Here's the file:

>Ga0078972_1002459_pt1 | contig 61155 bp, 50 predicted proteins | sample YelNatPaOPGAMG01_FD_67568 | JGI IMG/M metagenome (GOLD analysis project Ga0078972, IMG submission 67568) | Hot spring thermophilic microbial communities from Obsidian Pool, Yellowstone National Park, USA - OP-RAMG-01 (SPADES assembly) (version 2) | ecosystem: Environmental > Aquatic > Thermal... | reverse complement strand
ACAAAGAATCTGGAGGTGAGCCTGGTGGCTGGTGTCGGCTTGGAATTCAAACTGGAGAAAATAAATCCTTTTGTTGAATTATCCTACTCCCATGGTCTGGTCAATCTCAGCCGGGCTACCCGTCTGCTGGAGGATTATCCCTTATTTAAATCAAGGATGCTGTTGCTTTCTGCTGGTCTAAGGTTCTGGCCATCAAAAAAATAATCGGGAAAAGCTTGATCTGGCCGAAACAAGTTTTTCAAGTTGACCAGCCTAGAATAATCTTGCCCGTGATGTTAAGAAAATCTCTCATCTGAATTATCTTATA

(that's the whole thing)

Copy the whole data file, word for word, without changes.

>Ga0078972_1002459_pt1 | contig 61155 bp, 50 predicted proteins | sample YelNatPaOPGAMG01_FD_67568 | JGI IMG/M metagenome (GOLD analysis project Ga0078972, IMG submission 67568) | Hot spring thermophilic microbial communities from Obsidian Pool, Yellowstone National Park, USA - OP-RAMG-01 (SPADES assembly) (version 2) | ecosystem: Environmental > Aquatic > Thermal... | reverse complement strand
ACAAAGAATCTGGAGGTGAGCCTGGTGGCTGGTGTCGGCTTGGAATTCAAACTGGAGAAAATAAATCCTTTTGTTGAATTATCCTACTCCCATGGTCTGGTCAATCTCAGCCGGGCTACCCGTCTGCTGGAGGATTATCCCTTATTTAAATCAAGGATGCTGTTGCTTTCTGCTGGTCTAAGGTTCTGGCCATCAAAAAAATAATCGGGAAAAGCTTGATCTGGCCGAAACAAGTTTTTCAAGTTGACCAGCCTAGAATAATCTTGCCCGTGATGTTAAGAAAATCTCTCATCTGAATTATCTTATA